Underdog Democratic presidential candidate Marianne WIlliamson has amassed an enthusiastic following on social media, something she believes can translate into real votes as she seeks to unseat President Biden in the party’s primary.
“American politics is very unpredictable,” Williamson told Fox News Digital. “That’s part of what makes it exciting and what makes it kind of challenging at times. If you’re running, you run to win. You run to get your ideas out in front of the voters.”
WIlliamson, who is making her second bid for president, is seen by most as a long shot to secure the Democratic nomination. The New York bestselling author’s first bid for president in 2020 saw her participate in two Democratic debates and generate some interest from voters who may not have known who she was previously. But Williamson ultimately fell short of gaining the traction she needed and dropped out of the race before the first nominating contest in Iowa.
Her 2024 bid faces perhaps an even bigger test in attempting to keep an incumbent president from regaining his party’s nomination, a feat that hasn’t been accomplished since 1884, well before voters were tasked with choosing the nominee.
But there are signs Williamson can be more than just an also-ran in the 2024 race, with the latest Fox News polling data showing she has the support of 9% of Democratic primary voters. She’s also effectively leveraged social media, amassing an enthusiastic following on platforms such as TikTok.
According to a report from the Intercept in April, Williamson had already amassed over 11 million views on videos posted to TikTok despite only publishing 65 posts. Accounts dedicated to posting her every media appearance and speech have also proven popular, raising her profile significantly with young voters.
Asked about her success on social media, Williamson believes she has tapped into the feelings of many young Americans.
“I think young people understand the message I’m giving,” Williamson told Fox News Digital. “I don’t understand why they should have to live their lives at the effect of bad economic ideas left over from the 20th century.”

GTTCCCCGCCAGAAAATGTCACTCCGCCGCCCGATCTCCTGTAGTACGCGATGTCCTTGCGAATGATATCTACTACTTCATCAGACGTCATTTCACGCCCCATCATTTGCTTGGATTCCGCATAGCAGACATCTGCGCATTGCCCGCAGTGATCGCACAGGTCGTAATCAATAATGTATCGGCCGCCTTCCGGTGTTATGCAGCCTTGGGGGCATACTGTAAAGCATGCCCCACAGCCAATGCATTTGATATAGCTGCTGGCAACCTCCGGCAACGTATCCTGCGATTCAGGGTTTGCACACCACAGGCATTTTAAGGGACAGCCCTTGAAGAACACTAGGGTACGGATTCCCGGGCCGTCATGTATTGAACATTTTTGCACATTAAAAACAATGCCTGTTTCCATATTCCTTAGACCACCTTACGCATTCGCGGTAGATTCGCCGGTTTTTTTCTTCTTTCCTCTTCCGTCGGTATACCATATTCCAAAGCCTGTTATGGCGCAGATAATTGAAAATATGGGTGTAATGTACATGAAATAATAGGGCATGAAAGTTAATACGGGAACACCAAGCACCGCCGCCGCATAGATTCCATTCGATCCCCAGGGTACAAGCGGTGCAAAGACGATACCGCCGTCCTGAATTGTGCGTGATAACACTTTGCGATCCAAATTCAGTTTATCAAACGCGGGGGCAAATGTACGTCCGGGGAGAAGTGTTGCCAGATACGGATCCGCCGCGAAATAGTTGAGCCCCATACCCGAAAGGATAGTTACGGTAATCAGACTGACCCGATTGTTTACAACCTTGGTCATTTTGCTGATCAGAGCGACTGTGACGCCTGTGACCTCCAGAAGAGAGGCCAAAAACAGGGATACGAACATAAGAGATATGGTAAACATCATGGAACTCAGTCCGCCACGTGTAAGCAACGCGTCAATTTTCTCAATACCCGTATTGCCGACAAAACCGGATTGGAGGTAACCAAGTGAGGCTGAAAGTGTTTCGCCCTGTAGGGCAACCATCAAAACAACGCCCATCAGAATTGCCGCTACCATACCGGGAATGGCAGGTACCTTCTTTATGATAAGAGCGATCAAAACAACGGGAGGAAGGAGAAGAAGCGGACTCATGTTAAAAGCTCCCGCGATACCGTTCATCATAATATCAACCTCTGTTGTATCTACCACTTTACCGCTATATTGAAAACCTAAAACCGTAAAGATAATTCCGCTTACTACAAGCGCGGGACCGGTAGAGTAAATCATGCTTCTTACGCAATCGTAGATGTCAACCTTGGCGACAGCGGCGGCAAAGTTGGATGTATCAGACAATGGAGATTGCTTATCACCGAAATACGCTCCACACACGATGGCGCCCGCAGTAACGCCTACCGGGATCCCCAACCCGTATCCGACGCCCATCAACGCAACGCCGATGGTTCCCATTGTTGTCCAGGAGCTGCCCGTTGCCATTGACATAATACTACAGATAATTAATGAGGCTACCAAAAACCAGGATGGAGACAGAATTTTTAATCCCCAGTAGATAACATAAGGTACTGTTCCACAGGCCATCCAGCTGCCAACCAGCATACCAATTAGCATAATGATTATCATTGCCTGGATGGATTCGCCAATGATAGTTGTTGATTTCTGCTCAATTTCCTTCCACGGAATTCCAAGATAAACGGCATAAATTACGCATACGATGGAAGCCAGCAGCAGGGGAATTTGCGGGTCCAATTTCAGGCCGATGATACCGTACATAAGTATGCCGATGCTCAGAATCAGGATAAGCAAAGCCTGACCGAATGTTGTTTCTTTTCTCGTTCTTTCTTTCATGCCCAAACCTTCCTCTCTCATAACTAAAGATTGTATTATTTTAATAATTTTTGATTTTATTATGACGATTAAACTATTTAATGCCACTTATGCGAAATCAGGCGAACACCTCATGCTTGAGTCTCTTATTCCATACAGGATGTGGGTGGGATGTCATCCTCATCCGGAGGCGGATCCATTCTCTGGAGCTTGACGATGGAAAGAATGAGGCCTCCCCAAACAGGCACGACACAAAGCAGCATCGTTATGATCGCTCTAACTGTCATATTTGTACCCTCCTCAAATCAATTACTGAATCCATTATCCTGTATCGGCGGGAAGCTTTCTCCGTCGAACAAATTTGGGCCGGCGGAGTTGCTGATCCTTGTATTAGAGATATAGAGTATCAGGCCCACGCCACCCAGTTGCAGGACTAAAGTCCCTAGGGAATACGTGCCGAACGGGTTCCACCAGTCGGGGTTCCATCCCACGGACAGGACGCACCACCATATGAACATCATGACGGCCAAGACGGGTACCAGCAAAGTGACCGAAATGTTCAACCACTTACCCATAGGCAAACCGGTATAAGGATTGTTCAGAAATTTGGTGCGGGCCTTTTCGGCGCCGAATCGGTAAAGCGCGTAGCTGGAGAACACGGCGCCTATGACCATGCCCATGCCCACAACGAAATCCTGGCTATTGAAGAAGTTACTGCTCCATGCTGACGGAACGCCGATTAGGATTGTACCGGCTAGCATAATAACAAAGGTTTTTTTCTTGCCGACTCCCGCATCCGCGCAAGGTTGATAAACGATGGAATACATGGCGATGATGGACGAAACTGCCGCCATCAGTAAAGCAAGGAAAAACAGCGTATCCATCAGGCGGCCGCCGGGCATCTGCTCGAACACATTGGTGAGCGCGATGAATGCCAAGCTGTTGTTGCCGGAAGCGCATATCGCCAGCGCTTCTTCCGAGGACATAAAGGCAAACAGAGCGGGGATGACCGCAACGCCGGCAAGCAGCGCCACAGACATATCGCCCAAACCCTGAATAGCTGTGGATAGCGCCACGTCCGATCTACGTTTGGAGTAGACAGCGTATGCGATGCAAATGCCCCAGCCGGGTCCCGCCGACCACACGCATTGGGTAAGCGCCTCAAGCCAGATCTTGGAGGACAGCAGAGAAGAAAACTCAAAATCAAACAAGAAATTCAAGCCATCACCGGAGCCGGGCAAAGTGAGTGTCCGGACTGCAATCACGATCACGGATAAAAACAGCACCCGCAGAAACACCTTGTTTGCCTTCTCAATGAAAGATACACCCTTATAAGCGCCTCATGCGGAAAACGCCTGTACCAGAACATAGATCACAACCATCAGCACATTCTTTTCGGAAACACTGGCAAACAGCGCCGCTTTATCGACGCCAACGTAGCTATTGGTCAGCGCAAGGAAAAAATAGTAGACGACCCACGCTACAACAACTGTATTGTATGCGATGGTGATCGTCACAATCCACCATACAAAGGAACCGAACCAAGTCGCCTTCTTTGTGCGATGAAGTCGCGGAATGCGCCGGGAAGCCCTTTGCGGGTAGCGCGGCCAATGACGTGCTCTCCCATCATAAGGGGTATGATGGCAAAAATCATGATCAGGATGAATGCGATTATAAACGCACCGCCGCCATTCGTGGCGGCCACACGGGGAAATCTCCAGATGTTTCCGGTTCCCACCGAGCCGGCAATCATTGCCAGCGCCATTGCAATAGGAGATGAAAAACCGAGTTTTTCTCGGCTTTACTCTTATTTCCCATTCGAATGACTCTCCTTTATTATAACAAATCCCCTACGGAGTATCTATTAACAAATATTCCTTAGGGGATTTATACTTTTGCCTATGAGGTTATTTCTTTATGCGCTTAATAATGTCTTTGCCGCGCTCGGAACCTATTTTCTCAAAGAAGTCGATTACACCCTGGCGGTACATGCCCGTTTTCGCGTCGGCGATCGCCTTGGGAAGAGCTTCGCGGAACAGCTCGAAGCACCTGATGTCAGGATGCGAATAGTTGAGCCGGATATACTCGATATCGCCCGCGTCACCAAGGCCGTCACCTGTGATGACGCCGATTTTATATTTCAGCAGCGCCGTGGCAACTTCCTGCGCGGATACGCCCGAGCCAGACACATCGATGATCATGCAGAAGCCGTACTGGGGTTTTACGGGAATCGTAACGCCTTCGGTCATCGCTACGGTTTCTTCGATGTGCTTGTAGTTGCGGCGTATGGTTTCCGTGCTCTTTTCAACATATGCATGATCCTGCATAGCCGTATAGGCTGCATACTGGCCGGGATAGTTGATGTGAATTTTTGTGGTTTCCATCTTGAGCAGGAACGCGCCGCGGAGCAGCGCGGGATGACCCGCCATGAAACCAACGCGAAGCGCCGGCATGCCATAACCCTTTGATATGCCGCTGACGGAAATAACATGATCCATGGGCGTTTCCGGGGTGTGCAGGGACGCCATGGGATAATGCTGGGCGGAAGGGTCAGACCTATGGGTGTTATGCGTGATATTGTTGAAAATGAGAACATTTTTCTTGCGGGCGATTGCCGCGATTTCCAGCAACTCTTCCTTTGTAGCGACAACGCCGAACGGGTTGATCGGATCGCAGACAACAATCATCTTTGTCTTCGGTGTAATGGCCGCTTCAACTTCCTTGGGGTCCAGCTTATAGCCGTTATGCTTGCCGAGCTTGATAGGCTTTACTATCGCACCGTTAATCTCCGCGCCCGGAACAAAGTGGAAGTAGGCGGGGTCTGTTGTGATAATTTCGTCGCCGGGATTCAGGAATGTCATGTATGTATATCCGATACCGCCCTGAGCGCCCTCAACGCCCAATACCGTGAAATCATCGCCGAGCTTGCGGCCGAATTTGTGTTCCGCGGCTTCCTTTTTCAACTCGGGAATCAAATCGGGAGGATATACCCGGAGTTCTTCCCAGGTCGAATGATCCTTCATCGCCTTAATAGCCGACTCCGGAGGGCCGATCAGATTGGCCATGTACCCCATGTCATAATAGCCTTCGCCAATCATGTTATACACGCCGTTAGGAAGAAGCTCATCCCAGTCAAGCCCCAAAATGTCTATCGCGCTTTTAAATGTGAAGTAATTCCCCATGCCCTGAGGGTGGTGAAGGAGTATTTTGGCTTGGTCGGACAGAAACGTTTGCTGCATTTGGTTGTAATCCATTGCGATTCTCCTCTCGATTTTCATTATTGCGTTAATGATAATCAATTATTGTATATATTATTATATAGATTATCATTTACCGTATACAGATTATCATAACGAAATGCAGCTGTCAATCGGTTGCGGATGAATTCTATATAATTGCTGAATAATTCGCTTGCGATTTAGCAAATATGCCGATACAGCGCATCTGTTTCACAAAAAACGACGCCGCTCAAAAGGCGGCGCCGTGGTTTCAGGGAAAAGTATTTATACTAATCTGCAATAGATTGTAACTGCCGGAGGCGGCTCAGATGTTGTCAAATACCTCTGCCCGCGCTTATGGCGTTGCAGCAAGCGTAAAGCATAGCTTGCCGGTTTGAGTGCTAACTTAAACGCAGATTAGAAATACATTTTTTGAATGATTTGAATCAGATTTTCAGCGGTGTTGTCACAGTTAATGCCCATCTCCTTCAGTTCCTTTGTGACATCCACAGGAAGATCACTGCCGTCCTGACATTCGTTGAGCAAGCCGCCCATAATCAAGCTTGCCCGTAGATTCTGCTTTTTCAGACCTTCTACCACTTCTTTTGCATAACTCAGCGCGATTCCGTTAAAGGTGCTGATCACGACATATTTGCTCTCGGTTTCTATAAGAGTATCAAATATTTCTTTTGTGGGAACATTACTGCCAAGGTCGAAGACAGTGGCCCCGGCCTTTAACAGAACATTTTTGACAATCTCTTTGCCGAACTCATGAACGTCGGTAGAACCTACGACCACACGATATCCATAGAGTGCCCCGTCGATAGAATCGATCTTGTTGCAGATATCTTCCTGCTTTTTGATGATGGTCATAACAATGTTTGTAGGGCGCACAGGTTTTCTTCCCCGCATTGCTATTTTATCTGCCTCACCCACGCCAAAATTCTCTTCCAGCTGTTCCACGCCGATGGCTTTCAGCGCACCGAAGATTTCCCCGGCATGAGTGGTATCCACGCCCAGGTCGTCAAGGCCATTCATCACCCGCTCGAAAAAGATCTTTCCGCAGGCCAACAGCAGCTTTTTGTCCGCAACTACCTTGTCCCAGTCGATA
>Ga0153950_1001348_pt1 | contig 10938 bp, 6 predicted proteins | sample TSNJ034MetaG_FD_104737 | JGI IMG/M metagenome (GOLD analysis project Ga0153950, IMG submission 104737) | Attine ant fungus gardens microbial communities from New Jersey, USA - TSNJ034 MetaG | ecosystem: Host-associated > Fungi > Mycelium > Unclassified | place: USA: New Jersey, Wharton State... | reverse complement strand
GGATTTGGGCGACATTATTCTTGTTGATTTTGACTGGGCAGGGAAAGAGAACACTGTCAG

WIlliamson boasts a platform that places her firmly in the progressive wing of the Democratic Party, supporting universal health care under a “Medicare-for-all” type model, an aggressive approach to combating climate change, and the forgiveness of all public and privately held student debt.
Such a message, Williamson believes, will especially appeal to the country’s young.
“They look at young people in other countries, for every other advanced democracy as a matter of fact, and they say…. ‘Why don’t we have universal health care? Why don’t we have tuition-free college and tech schools?’ And they’re right to ask that question and I think they appreciate the fact that I’m asking.”
When it comes to how to translate social media success into actual votes, Williamson is pinning her hopes on the quality of her message.
“What I’m counting on is that… my conviction about these ideas and the quality of the ideas is enough. The sheer importance of the message and truth of the message,” she said. “That’s what you’re hoping for, you know, ideas go viral in the United States.”
But Williamson acknowledges the road to an upset will not be an easy one, something she argues is because of how the media covers elections.
“It’s unfortunate, isn’t it?” Williamson said. “We have a political media industrial complex and a lot of mainstream media on both left and right clearly makes its decisions what candidates it’s willing to highlight and which candidates it chooses to blackball.”
Williamson also took aim at the major political parties themselves, saying they “exert a lot of power,” while she believes it is the “voters who should be making these decisions.”
“My contention is simply that – and this is also the contention of eight out of 10 likely Democratic voters – is that the Democratic electorate should decide… that’s part of the democratic process,” Williamson said. “I think it’s very important… particularly at a time like this in America, that all voters across the political spectrum hear their options.”
Continuing to get her message out, despite the obstacles, will be the key going forward, Williamson said.
“You just do what you can to put your word out there and be on whatever independent media you can,” she said. “Create your own media on social media, you hit the ground running. You go to places, you go to cities, you talk to people, and that’s really the beauty of American democracy. It’s people talking to people.”